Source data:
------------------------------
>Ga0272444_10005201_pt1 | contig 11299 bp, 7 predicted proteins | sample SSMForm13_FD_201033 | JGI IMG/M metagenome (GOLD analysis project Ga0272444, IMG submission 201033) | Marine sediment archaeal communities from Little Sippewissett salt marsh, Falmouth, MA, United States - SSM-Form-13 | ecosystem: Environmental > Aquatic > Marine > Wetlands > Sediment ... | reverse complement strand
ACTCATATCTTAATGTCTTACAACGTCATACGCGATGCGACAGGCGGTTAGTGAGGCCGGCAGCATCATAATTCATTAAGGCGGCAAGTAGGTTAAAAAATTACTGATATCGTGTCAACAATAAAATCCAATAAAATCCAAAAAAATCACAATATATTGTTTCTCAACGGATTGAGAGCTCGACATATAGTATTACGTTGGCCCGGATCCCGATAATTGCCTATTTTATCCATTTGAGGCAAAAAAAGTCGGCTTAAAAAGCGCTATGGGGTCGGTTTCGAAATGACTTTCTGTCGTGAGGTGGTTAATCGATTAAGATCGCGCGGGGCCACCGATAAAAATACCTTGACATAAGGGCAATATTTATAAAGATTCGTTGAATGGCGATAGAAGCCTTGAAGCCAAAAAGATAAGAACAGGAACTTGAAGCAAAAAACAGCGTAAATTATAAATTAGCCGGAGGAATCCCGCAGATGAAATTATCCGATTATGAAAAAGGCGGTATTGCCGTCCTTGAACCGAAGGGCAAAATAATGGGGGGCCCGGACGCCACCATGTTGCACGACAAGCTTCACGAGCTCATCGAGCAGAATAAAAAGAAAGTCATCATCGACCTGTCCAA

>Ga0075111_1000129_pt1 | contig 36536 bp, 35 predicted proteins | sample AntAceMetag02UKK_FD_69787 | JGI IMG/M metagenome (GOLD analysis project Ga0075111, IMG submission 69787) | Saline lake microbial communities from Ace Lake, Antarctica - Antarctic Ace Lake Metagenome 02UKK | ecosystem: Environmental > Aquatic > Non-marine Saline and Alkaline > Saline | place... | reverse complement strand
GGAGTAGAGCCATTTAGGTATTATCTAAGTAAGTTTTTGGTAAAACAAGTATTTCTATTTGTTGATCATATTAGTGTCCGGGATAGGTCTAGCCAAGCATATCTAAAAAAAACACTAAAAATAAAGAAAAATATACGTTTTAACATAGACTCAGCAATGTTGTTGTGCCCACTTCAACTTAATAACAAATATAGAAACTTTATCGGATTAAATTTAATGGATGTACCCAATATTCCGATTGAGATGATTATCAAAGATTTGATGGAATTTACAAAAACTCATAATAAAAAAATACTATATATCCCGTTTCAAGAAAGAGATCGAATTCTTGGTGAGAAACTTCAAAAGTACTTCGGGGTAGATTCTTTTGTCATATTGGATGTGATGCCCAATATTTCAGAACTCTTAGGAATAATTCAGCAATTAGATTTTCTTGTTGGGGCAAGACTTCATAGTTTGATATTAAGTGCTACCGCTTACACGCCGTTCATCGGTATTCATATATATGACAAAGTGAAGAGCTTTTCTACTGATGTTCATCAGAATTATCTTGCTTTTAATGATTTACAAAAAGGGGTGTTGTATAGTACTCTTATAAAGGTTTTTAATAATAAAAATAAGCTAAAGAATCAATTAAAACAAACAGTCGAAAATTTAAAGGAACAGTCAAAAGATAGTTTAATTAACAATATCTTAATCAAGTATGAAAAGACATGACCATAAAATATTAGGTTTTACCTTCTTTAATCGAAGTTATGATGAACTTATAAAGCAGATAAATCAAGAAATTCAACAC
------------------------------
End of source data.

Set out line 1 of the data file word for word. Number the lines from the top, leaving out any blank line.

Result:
>Ga0272444_10005201_pt1 | contig 11299 bp, 7 predicted proteins | sample SSMForm13_FD_201033 | JGI IMG/M metagenome (GOLD analysis project Ga0272444, IMG submission 201033) | Marine sediment archaeal communities from Little Sippewissett salt marsh, Falmouth, MA, United States - SSM-Form-13 | ecosystem: Environmental > Aquatic > Marine > Wetlands > Sediment ... | reverse complement strand